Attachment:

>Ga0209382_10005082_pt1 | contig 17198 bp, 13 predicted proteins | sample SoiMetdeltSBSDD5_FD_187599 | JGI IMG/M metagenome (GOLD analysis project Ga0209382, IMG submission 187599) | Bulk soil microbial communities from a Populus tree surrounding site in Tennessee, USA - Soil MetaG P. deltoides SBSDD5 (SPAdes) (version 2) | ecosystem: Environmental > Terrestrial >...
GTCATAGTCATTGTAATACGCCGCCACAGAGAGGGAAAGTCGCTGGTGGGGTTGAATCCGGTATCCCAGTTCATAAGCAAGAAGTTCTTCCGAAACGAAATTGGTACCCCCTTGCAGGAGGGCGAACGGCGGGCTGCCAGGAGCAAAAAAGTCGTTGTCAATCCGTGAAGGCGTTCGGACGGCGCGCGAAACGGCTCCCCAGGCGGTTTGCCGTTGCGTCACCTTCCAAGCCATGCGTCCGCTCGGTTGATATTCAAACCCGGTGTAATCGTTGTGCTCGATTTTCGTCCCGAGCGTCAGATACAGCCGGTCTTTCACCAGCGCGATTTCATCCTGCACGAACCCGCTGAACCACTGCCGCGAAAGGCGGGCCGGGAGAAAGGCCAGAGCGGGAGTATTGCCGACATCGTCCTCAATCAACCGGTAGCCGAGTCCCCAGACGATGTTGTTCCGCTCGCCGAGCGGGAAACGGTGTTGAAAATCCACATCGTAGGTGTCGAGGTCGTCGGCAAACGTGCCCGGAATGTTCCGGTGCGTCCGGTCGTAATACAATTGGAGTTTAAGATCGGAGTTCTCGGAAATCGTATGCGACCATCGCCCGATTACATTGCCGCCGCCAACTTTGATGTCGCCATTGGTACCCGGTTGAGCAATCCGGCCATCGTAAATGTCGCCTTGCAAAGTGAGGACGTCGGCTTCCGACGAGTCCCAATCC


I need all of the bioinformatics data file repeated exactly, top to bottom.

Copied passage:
>Ga0209382_10005082_pt1 | contig 17198 bp, 13 predicted proteins | sample SoiMetdeltSBSDD5_FD_187599 | JGI IMG/M metagenome (GOLD analysis project Ga0209382, IMG submission 187599) | Bulk soil microbial communities from a Populus tree surrounding site in Tennessee, USA - Soil MetaG P. deltoides SBSDD5 (SPAdes) (version 2) | ecosystem: Environmental > Terrestrial >...
GTCATAGTCATTGTAATACGCCGCCACAGAGAGGGAAAGTCGCTGGTGGGGTTGAATCCGGTATCCCAGTTCATAAGCAAGAAGTTCTTCCGAAACGAAATTGGTACCCCCTTGCAGGAGGGCGAACGGCGGGCTGCCAGGAGCAAAAAAGTCGTTGTCAATCCGTGAAGGCGTTCGGACGGCGCGCGAAACGGCTCCCCAGGCGGTTTGCCGTTGCGTCACCTTCCAAGCCATGCGTCCGCTCGGTTGATATTCAAACCCGGTGTAATCGTTGTGCTCGATTTTCGTCCCGAGCGTCAGATACAGCCGGTCTTTCACCAGCGCGATTTCATCCTGCACGAACCCGCTGAACCACTGCCGCGAAAGGCGGGCCGGGAGAAAGGCCAGAGCGGGAGTATTGCCGACATCGTCCTCAATCAACCGGTAGCCGAGTCCCCAGACGATGTTGTTCCGCTCGCCGAGCGGGAAACGGTGTTGAAAATCCACATCGTAGGTGTCGAGGTCGTCGGCAAACGTGCCCGGAATGTTCCGGTGCGTCCGGTCGTAATACAATTGGAGTTTAAGATCGGAGTTCTCGGAAATCGTATGCGACCATCGCCCGATTACATTGCCGCCGCCAACTTTGATGTCGCCATTGGTACCCGGTTGAGCAATCCGGCCATCGTAAATGTCGCCTTGCAAAGTGAGGACGTCGGCTTCCGACGAGTCCCAATCC